About the Book
Faith will not save him.
Saker appears to be a simple priest, but in truth he’s a spy for the head of his faith. Wounded in the line of duty by a Lascar sailor’s blade, the weapon seems to follow him home. Unable to discard it, nor the sense of responsibility it brings, Saker can only follow its lead.
The dagger puts Saker on a journey to distant shores, on a path that will reveal terrible secrets about the empire, about the people he serves, and destroy the life he knows. The Lascar’s dagger demands a price, and that price will be paid in blood.
This book was given for me to review by the publisher.
I read this book in record time, considering the fact that it is 512 pages long and my kid was sick at the time. I slammed through it in a day and a half, to be exact. There is something to be said about a book that I read that fast. I pretty much read it every spare second that I had, and it never once made me want to throw up.
That should be a blurb someday: “This book never once made me throw up.” – Bookworm Blues.
No, the truth is that The Lascar’s Dagger hit all the right notes. It’s epic fantasy in a uniquely crafted world complete with tight, flowing writing that almost instantly sucks readers in. There’s magic and complex politics involving characters that you either love to love, or love to hate. The religion really did it for me, but I’m also a sucker for trees (there aren’t enough of them where I live).
Yes, The Lascar’s Dagger is a book that any epic fantasy lover will want to read. It has everything you’re looking for in all the right doses.
That’s probably its biggest downfall, too. It hits all the right notes, but none of them are that unexpected. While it is a very well crafted novel, at times it felt very fill-in-the-blank. There is a time and a place for comfort epic fantasy (which is what I would consider this book). Comfort reads aren’t always bad. Comfort books tend to remind my all the reasons I love the genre so much. Truthfully, I absolutely cherish those books that allow me to sit back and enjoy a good story without all the effort and deep thought some books require. Yeah, I might know where the plot is going way in advance, and yes, the characters might feel cookie-cutter, but you know what? Sometimes a person just needs that sort of thing.
If you need that sort of thing, look no further. There’s something to be said for an author who can write a comfort epic like this, and keep it vastly entertaining as she does it.
This is the first book I’ve read by Larke, and it won’t be the last. Everything I said above is true, but despite the fact that some readers might find fault in those facts, for whatever reason, the comfort aspect of this book hit me just right. Larke’s smooth prose and confident writing really helped, and the world truly is fascinating (look at the map in the book to see why). And, oddly enough, in epic fantasy books I tend to feel like the religious aspect of the novel is the least thought out, while in The Lascar’s Dagger, it felt like Larke put the most effort into her religion, Va and a’Va, and all the cultural implications presented in those deities. In fact, many of the fascinating social and political upheavals that Larke is setting up (to be explored in future installments of the series) are going to come right out of the religious foundation she built in this book.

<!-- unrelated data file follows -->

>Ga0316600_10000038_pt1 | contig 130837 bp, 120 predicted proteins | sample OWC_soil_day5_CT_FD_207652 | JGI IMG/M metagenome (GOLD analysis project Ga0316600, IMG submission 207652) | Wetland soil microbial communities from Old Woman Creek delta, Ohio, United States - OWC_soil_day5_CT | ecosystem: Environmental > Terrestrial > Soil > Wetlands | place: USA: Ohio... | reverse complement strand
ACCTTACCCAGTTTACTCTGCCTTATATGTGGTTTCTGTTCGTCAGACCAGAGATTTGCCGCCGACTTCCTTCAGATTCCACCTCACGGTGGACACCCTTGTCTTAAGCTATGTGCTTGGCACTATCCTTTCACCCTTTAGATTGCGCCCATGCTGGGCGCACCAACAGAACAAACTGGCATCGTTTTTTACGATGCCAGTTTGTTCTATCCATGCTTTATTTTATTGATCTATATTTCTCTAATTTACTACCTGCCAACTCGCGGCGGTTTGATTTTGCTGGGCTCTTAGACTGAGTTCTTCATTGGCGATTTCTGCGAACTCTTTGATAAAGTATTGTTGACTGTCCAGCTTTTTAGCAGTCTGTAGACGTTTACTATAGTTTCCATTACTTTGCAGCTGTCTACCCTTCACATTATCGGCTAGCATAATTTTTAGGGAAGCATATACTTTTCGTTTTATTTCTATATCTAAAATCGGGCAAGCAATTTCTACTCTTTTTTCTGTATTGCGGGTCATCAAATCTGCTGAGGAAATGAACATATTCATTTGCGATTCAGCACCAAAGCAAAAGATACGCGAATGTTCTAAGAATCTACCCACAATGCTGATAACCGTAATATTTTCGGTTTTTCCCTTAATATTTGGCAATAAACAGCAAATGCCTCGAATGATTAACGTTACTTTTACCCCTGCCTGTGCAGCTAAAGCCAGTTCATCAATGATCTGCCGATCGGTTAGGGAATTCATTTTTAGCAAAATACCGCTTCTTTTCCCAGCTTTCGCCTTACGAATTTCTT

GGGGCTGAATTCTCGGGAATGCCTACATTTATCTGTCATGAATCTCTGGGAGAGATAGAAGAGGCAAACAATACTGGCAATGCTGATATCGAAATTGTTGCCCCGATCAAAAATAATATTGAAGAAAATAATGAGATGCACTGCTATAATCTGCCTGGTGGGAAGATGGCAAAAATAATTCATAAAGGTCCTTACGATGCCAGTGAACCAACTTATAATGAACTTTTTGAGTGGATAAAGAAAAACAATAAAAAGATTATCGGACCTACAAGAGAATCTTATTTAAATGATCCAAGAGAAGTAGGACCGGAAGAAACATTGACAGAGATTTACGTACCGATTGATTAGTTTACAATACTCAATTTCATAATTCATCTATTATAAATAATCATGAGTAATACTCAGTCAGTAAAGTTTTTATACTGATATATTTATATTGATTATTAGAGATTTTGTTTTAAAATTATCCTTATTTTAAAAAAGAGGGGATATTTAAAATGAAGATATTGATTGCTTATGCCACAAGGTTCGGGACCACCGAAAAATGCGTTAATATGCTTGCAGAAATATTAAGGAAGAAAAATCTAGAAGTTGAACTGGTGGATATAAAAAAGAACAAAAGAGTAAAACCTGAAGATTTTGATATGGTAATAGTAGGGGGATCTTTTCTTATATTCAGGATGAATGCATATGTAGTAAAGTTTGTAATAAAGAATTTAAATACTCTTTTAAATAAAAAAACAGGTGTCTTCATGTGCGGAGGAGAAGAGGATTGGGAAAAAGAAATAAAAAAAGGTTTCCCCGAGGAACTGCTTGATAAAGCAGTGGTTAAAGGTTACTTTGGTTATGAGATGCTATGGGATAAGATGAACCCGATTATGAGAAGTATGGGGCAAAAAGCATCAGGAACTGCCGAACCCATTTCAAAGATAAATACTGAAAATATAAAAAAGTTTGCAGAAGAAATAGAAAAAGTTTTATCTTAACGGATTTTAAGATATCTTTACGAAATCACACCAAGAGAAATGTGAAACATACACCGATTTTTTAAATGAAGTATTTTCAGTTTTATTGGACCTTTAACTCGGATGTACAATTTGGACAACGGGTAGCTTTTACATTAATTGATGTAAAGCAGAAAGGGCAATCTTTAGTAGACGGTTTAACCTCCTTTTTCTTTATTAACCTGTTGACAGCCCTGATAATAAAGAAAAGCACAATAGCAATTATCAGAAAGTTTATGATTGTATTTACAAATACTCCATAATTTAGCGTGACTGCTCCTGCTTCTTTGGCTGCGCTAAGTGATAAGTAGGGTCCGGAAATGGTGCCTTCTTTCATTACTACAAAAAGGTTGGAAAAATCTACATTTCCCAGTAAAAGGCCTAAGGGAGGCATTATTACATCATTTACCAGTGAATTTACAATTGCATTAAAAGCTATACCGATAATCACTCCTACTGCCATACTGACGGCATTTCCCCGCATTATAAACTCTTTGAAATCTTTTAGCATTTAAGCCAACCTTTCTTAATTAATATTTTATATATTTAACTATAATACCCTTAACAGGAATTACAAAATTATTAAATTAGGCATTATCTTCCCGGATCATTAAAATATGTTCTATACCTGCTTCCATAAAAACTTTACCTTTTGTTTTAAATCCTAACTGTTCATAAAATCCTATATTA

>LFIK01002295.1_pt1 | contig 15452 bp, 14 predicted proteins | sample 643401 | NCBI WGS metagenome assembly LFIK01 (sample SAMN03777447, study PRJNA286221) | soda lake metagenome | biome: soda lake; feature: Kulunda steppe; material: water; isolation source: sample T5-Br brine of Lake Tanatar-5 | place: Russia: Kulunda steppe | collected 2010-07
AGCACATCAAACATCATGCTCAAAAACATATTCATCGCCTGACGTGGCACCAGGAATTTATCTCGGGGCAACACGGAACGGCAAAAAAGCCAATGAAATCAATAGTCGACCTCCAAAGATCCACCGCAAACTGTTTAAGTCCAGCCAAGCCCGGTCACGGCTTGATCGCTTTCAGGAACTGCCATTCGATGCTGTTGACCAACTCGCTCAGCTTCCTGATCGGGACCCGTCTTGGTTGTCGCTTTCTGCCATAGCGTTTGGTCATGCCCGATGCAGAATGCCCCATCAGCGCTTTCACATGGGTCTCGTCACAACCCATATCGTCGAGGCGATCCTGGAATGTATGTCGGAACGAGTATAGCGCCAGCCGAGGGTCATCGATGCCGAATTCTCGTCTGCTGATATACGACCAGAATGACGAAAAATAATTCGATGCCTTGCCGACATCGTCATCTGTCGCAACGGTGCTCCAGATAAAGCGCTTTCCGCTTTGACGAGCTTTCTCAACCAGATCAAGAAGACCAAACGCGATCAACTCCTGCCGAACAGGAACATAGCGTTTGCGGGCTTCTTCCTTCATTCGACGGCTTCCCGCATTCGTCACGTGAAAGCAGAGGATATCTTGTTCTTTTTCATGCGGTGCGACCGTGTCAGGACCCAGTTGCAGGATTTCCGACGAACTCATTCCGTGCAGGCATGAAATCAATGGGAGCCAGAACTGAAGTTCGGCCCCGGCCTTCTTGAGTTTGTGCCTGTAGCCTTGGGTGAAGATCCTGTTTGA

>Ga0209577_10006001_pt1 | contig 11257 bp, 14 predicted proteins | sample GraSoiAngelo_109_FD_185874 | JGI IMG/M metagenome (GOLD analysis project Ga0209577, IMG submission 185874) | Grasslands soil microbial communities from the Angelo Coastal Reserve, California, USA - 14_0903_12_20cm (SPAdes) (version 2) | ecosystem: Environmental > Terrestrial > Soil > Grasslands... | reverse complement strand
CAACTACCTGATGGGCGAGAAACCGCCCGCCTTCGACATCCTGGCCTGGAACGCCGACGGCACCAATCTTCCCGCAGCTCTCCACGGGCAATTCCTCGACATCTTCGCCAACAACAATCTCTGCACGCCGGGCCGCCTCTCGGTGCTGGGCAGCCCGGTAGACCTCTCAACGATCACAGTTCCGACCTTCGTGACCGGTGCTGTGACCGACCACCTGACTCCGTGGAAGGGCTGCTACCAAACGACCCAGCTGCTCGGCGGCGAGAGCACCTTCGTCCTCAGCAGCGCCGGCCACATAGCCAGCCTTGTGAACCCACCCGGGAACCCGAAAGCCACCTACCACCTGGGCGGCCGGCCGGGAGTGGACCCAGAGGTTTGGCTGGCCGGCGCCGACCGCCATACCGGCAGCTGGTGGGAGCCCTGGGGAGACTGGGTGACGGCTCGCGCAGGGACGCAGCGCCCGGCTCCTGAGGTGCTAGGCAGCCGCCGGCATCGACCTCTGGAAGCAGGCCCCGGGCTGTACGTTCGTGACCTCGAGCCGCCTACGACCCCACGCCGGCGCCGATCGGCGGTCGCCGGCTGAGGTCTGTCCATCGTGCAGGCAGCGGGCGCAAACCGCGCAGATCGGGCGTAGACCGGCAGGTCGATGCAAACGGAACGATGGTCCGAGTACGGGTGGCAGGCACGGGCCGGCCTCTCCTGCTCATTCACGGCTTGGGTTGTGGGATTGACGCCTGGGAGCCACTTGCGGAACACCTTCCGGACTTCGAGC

On a slight aside, the fact that so much of the politics behind this book hinged on the spice trade was incredibly clever and very well done on Larke’s part. The spice trade draws parallels between her secondary world and our own world. In fact, this is one of those books that made me do some research on the spice trade back in the day just because I found the politics in this novel fascinating, and wanted to see how spices effected the politics in our own history. I love it when books make me hungry to learn.
The Lascar’s Dagger felt very much like the setup for the rest of the series. It’s obvious that Larke is only chipping at the tip of the iceberg. There is so much depth that she just starts to show readers in this book. Many of the ideas and concepts she addressed in this book felt sort of half presented, not because she was necessarily holding information back (though I did get kind of sick of one mystery that everyone knew the answer to but the protagonist), but because it just isn’t time in the story’s development for readers to know everything yet.
Probably due to that many of the characters started to only show true depth and development toward the culmination of events, and many of those developments felt absolutely fascinating to me. I honestly wished that the characters had some added depth and surprise earlier in the novel. I lamented the fact that we had the stereotypical princess fighting her role in politics, the spy, the super mean religious dude, the distant king, and the biddable prince. They all filled the epic fantasy blanks that needed to be filled. It wasn’t until the novel was almost over that I started to realize that these characters are, and will end up, being so much more than what they seem in this novel.
And that’s kind of how I feel about the book as a whole. It was surface level, stereotypical, a lot of fun, but very few surprises. There is a lot of promise that Larke will present a lot more depth and development as the series progresses, but it took most of the book for me to feel the depth I was aching for. That being said, this is a solid start to a series, and in a lot of ways it is fairly subtle. A lot happens in the background that readers will only get hints of, but these hints make me so hungry for more. There is a lot of room for Larke to explore in the future. Yes, it felt more “comfort” than “surprise” but that’s not always a bad thing.
Especially when I feel incredibly confident that I will get that “surprise!” and depth from Larke very, very soon.